“I shall show the world what a woman can do.”

Imagine, just for a moment, your heart and soul are set on a visit to the forbidden city of Lhasa, deep in Tibet, determined to set eyes upon the mysterious capital that is closed to “foreigners”. Imagine further that you are not one of the great men of exploration, but rather a Frenchwoman in your early 50s, and the time is the early twentieth century. A difficult trek even by today’s standards, but nonetheless Madame Alexandra David-Néel made the journey, and lived to write and tell about it. Disguised as a peasant, she and her companion overcame cold and snow, impossible mountain passes, and the fear of detection in her quest to be the first European woman to reach Lhasa.


She was born Alexandra David on 24 October 1868, in Saint-Mandé, Paris, into a typical French bourgeois family. Her wanderlust manifested itself early; by the time she was 5, Alexandra had already wandered off more than once, to the eternal annoyance of her parents and the local police. After the family moved near Brussels when she was 6, she had a fairly normal childhood, but her desire to get out, to see things, never waned. Even at her young age, she was often miserable, feeling that time and events were passing her by.

At last, when she was 17, Alexandra took what she later regarded as her first real excursion. Alone, she boarded a train and traveled as far as Switzerland. After a journey on foot through the Saint Gotthard pass, her trip ended at Lake Maggiore, where Alexandra’s mother was waiting to retrieve her now penniless daughter.

The next year, Alexandra strapped her belongings to a bicycle and set out for Spain. On the way back, she took a detour through France, passing through the French Riviera and may have taken part in the Tour de France. She followed that with a trip to London, where she studied English and began investigating Oriental philosophy.


Putting aside her need to travel for a while, in 1889 she settled in Paris and attended the Theosophical Society’s lectures, while at the same time exploring anarchist philosophy. She wandered the museums and libraries of the city, and somehow found the time to study Freemasonry, eventually advancing to the thirtieth degree of the Scottish Rite. Alexandra even gained a small bit of notoriety when she published a few treatises on anarchy and feminism.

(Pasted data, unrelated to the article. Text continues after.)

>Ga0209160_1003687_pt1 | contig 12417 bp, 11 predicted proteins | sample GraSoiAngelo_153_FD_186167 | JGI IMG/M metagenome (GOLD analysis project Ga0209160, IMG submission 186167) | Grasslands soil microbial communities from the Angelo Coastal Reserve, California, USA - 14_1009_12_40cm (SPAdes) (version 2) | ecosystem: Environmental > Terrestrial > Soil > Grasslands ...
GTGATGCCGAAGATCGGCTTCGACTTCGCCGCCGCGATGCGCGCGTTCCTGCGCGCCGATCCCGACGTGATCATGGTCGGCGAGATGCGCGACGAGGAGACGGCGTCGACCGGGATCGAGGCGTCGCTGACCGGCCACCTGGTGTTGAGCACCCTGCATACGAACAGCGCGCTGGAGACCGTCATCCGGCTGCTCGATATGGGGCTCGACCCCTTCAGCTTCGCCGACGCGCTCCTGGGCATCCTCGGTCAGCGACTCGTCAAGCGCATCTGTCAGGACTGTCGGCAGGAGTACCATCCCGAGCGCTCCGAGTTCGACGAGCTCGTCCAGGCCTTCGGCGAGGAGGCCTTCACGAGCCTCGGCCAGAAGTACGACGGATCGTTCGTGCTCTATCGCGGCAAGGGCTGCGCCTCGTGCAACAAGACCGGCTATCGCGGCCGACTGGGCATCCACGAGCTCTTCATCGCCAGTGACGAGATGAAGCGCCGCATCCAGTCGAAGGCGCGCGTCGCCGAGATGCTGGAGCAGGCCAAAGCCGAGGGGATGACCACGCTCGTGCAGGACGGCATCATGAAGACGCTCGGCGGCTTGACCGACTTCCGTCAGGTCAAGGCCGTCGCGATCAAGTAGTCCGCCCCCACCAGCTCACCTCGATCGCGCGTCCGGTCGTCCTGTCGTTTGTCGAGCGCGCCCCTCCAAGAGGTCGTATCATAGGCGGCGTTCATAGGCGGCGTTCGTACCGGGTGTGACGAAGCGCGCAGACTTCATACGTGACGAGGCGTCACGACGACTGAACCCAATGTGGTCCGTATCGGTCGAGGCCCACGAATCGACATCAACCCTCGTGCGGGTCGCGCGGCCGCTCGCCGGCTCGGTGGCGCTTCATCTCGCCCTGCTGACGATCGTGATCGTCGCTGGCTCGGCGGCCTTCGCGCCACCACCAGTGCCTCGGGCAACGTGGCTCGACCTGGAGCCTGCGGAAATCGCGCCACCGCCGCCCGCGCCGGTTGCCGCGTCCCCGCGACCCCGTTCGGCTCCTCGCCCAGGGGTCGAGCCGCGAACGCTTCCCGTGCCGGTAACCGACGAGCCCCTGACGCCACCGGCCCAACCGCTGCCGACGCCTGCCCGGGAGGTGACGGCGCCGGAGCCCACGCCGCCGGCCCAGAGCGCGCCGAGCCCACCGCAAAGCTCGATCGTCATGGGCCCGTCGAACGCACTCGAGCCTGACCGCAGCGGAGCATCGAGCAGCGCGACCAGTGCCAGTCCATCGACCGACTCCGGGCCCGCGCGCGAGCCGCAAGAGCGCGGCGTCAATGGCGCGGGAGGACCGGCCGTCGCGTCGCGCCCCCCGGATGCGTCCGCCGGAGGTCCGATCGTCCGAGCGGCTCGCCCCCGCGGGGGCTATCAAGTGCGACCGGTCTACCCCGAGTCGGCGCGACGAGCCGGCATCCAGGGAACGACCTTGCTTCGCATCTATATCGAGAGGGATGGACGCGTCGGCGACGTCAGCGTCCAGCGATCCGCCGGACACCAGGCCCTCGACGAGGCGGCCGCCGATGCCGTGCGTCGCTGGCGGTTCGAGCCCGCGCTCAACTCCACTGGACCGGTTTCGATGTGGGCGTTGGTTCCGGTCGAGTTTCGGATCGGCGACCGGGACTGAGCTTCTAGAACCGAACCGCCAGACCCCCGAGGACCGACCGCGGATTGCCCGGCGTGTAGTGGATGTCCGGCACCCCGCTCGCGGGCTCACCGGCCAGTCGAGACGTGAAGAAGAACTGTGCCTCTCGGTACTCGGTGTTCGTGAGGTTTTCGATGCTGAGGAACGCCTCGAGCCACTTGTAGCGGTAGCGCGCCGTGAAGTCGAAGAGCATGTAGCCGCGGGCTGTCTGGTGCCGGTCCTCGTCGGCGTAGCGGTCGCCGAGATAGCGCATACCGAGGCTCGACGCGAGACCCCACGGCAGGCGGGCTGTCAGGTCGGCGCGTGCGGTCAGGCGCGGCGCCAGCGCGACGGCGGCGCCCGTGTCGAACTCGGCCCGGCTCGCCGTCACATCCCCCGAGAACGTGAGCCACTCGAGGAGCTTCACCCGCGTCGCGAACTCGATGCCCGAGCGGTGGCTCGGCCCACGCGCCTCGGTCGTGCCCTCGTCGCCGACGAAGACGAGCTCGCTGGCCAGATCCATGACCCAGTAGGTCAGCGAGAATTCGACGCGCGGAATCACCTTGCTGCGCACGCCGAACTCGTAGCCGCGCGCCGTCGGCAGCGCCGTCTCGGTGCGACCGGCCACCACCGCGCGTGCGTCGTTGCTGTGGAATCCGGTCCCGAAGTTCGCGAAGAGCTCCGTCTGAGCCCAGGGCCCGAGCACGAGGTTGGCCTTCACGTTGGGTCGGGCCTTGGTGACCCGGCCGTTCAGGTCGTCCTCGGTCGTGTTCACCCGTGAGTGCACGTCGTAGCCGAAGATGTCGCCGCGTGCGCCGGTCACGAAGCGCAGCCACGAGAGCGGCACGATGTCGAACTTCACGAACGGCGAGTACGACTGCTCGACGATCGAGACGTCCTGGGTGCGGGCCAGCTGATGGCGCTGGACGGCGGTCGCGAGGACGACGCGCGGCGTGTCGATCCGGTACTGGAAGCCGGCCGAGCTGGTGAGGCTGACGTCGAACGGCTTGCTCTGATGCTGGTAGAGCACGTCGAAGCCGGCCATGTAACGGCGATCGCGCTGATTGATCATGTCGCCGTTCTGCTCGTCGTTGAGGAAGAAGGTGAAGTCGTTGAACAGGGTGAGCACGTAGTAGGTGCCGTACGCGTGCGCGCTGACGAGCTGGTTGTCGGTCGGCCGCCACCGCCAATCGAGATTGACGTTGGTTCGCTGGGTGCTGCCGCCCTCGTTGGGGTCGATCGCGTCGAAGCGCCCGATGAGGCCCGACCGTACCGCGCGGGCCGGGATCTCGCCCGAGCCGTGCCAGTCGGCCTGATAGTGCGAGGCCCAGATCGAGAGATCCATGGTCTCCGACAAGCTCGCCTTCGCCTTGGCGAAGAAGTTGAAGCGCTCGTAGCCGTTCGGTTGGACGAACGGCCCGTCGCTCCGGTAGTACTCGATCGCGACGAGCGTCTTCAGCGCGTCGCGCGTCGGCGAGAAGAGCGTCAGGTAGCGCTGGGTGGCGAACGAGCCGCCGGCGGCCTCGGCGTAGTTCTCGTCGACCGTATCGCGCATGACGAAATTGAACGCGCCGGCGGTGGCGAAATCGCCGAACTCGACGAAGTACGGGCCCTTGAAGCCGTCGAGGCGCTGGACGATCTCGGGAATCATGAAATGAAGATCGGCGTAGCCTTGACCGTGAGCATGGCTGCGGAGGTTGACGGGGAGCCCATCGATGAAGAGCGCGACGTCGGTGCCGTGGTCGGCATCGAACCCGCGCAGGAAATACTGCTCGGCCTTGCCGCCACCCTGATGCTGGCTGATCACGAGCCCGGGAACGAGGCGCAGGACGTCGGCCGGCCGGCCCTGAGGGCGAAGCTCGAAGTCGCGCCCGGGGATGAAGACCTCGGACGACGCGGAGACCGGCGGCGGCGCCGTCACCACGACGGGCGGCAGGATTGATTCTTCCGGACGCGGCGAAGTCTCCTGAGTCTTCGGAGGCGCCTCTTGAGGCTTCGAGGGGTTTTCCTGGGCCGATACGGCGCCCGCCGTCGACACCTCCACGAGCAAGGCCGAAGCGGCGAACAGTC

Soon, she discovered she had other talents as well. She studied music and voice, enough so that she made a minor name for herself on the operatic stage. Alexandra appeared in Massenet’s Manon, was a particular success as Carmen (Bizet), and was a member of the Athens Opera for a time. However, her love of travel would not long remain quiet. Leaving her stage triumphs behind, Alexandra returned to the road, this time spending over a year in India during 1890-91, and then took a side trip to north Africa, spending some time in Tunis.

While in Tunis, she met a railroad engineer in whom she took more than a scholarly interest. Somehow, this engineer, Philippe Néel, not only convinced her to marry him, but to attempt the life of a regular housewife. Neel quickly recognized his wife needed to travel, and tried to satisfy that need with regular short cruises on his sailboat. These quick trips sufficed, but only for a while. Neel suggested a longer voyage for them, one that would take his wife back to India. Before they set off, Alexandra returned to England, said goodbye to her mother in Belgium, and rejoined Néel in Tunis.


Alexandra completed the journey to India with her husband, and indeed they spent the next few years making many such trips, which only served to rekindle the wanderlust so long dormant. Again, Néel understood, and in August 1911 he remained behind in Tunis as Alexandra set off on a journey through Asia. She promised to return to him within eighteen months; it would be over fourteen years before Neel saw his wife again.

In 1912, Alexandra arrived in Sikkim. She had become interested in Buddhism, and began to study it in earnest as she visited the great monasteries of the region. It was at one of those monasteries, in 1914, that she met the lama Aphur Yongden. Alexandra and Yongden formed a deep friendship almost immediately; he became her constant traveling companion and later, her adopted son.

Leaving the monastery, her travels continued, and being close to the Tibetan border, she managed to cross it twice. At that time, foreigners were not allowed in Tibet, and when Alexandra was discovered there in 1916, it ultimately resulted in her expulsion from Sikkim. She was undaunted, though; with Yongden still at her side (and not wishing to return to a Europe embroiled in World War I), Alexandra decided to return once more to India. There, they spent a few months before setting off for Japan.